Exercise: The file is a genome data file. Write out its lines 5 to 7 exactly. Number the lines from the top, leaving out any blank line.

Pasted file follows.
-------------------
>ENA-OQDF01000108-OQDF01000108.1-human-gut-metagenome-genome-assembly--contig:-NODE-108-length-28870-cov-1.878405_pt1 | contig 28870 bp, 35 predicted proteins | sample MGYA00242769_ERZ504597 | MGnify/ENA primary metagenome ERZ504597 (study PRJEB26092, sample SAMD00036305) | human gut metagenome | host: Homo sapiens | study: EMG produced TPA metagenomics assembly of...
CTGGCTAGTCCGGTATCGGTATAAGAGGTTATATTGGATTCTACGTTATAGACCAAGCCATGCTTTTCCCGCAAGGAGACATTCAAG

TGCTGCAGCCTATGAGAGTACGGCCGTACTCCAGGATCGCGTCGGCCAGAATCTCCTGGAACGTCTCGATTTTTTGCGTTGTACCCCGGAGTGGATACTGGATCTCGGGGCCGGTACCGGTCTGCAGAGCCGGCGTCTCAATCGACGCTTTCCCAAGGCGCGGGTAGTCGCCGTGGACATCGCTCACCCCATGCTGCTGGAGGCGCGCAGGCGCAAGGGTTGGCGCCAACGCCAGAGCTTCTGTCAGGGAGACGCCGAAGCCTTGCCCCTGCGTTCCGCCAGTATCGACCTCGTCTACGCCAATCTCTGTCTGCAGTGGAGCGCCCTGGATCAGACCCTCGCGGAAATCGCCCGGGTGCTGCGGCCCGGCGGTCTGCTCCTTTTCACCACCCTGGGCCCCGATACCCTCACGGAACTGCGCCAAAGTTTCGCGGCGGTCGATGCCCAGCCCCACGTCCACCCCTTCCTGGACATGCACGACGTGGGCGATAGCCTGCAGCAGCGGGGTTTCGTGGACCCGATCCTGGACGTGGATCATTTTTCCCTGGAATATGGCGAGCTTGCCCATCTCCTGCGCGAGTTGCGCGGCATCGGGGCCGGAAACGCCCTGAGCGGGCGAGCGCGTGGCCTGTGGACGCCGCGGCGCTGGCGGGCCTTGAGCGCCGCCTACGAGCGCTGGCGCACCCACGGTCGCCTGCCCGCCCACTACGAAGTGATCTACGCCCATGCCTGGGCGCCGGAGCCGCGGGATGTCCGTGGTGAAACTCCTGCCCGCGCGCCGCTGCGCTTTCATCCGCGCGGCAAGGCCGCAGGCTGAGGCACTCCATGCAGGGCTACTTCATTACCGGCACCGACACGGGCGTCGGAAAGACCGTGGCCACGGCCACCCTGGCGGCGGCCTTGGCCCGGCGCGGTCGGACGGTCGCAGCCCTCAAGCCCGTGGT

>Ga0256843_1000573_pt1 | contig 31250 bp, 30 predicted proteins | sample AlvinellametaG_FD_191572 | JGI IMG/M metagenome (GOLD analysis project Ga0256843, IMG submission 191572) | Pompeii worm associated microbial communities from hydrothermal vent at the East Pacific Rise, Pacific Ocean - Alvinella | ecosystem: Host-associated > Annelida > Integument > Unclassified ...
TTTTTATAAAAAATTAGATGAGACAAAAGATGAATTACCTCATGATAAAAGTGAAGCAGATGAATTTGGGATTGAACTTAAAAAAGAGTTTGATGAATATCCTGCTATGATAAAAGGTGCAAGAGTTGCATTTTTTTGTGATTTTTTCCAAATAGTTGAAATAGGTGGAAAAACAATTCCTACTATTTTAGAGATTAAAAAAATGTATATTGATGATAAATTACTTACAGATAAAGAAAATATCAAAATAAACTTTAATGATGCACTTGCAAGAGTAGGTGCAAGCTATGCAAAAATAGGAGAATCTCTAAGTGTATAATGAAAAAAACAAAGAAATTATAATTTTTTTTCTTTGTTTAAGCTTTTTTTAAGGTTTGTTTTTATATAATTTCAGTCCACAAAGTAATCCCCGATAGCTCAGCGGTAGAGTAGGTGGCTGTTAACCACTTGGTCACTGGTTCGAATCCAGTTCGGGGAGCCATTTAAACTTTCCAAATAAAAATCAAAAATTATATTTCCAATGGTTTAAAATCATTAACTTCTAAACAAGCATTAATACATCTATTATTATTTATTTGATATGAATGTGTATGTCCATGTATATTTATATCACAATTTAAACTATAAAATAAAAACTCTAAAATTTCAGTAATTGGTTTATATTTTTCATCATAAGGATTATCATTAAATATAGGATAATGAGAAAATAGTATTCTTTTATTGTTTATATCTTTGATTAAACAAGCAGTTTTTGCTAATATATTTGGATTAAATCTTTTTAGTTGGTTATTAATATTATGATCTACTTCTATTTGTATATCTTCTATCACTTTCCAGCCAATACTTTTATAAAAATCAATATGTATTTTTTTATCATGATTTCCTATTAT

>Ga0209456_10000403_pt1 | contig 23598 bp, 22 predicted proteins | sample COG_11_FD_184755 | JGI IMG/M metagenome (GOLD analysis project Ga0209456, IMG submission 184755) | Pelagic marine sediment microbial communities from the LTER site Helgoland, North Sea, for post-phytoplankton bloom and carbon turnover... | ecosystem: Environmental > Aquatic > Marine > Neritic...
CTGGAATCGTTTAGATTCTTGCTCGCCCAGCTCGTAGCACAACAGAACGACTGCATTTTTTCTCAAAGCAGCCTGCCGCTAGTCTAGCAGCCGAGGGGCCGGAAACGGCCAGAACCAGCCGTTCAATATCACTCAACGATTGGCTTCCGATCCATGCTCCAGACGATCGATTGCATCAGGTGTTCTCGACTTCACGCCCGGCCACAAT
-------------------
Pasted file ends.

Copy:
TTTTTATAAAAAATTAGATGAGACAAAAGATGAATTACCTCATGATAAAAGTGAAGCAGATGAATTTGGGATTGAACTTAAAAAAGAGTTTGATGAATATCCTGCTATGATAAAAGGTGCAAGAGTTGCATTTTTTTGTGATTTTTTCCAAATAGTTGAAATAGGTGGAAAAACAATTCCTACTATTTTAGAGATTAAAAAAATGTATATTGATGATAAATTACTTACAGATAAAGAAAATATCAAAATAAACTTTAATGATGCACTTGCAAGAGTAGGTGCAAGCTATGCAAAAATAGGAGAATCTCTAAGTGTATAATGAAAAAAACAAAGAAATTATAATTTTTTTTCTTTGTTTAAGCTTTTTTTAAGGTTTGTTTTTATATAATTTCAGTCCACAAAGTAATCCCCGATAGCTCAGCGGTAGAGTAGGTGGCTGTTAACCACTTGGTCACTGGTTCGAATCCAGTTCGGGGAGCCATTTAAACTTTCCAAATAAAAATCAAAAATTATATTTCCAATGGTTTAAAATCATTAACTTCTAAACAAGCATTAATACATCTATTATTATTTATTTGATATGAATGTGTATGTCCATGTATATTTATATCACAATTTAAACTATAAAATAAAAACTCTAAAATTTCAGTAATTGGTTTATATTTTTCATCATAAGGATTATCATTAAATATAGGATAATGAGAAAATAGTATTCTTTTATTGTTTATATCTTTGATTAAACAAGCAGTTTTTGCTAATATATTTGGATTAAATCTTTTTAGTTGGTTATTAATATTATGATCTACTTCTATTTGTATATCTTCTATCACTTTCCAGCCAATACTTTTATAAAAATCAATATGTATTTTTTTATCATGATTTCCTATTAT

>Ga0209456_10000403_pt1 | contig 23598 bp, 22 predicted proteins | sample COG_11_FD_184755 | JGI IMG/M metagenome (GOLD analysis project Ga0209456, IMG submission 184755) | Pelagic marine sediment microbial communities from the LTER site Helgoland, North Sea, for post-phytoplankton bloom and carbon turnover... | ecosystem: Environmental > Aquatic > Marine > Neritic...
CTGGAATCGTTTAGATTCTTGCTCGCCCAGCTCGTAGCACAACAGAACGACTGCATTTTTTCTCAAAGCAGCCTGCCGCTAGTCTAGCAGCCGAGGGGCCGGAAACGGCCAGAACCAGCCGTTCAATATCACTCAACGATTGGCTTCCGATCCATGCTCCAGACGATCGATTGCATCAGGTGTTCTCGACTTCACGCCCGGCCACAAT